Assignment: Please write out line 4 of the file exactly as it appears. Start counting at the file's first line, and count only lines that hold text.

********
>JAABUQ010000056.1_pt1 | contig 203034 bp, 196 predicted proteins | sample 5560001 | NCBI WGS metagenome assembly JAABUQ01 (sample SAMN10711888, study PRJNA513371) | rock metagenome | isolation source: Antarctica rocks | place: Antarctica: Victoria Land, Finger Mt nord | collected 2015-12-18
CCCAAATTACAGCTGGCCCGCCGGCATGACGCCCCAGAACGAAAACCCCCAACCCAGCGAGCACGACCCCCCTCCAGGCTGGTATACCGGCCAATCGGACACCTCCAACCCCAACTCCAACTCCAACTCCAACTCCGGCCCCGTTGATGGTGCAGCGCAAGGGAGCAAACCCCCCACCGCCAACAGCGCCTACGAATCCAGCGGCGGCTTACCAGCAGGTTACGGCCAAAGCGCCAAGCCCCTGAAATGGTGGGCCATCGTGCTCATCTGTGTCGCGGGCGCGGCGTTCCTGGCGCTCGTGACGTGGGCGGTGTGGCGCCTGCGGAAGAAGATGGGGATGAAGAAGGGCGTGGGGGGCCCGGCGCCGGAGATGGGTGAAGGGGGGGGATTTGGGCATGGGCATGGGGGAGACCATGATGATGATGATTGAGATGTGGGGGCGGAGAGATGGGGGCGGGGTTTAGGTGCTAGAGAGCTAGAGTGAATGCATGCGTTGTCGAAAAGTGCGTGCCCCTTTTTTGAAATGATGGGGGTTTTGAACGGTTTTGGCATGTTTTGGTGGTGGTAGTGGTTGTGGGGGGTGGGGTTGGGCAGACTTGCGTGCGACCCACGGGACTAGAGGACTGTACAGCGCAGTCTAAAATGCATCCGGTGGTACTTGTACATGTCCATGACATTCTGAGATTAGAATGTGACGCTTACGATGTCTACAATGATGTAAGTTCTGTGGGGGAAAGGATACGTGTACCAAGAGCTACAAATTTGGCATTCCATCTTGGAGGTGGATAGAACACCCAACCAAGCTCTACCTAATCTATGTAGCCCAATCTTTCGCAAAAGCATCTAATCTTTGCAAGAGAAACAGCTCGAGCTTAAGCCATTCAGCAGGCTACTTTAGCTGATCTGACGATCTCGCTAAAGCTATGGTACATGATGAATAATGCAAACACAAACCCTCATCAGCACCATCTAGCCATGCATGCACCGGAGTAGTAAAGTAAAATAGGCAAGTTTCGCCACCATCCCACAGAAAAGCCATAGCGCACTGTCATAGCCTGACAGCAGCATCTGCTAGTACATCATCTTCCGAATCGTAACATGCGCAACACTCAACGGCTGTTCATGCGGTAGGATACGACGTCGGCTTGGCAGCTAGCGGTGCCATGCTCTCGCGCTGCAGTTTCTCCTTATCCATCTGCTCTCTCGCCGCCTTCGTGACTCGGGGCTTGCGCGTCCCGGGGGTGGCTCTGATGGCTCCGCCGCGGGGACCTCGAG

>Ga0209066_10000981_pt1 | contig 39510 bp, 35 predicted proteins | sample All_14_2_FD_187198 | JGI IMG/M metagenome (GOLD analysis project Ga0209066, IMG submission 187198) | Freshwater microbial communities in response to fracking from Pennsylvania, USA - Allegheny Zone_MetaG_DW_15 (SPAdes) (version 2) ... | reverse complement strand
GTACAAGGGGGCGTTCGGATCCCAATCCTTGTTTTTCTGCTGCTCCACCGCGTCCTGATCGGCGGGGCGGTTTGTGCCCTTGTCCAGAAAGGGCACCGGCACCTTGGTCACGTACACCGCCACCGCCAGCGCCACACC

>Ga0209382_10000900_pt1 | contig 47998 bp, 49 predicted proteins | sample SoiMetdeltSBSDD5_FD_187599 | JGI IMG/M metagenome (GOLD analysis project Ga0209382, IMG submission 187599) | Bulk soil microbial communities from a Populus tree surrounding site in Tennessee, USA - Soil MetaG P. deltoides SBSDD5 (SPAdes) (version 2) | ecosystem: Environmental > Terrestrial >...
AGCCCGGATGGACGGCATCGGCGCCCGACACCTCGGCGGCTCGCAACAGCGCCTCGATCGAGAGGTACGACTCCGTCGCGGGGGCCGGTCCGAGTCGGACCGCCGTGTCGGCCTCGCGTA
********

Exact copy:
GTACAAGGGGGCGTTCGGATCCCAATCCTTGTTTTTCTGCTGCTCCACCGCGTCCTGATCGGCGGGGCGGTTTGTGCCCTTGTCCAGAAAGGGCACCGGCACCTTGGTCACGTACACCGCCACCGCCAGCGCCACACC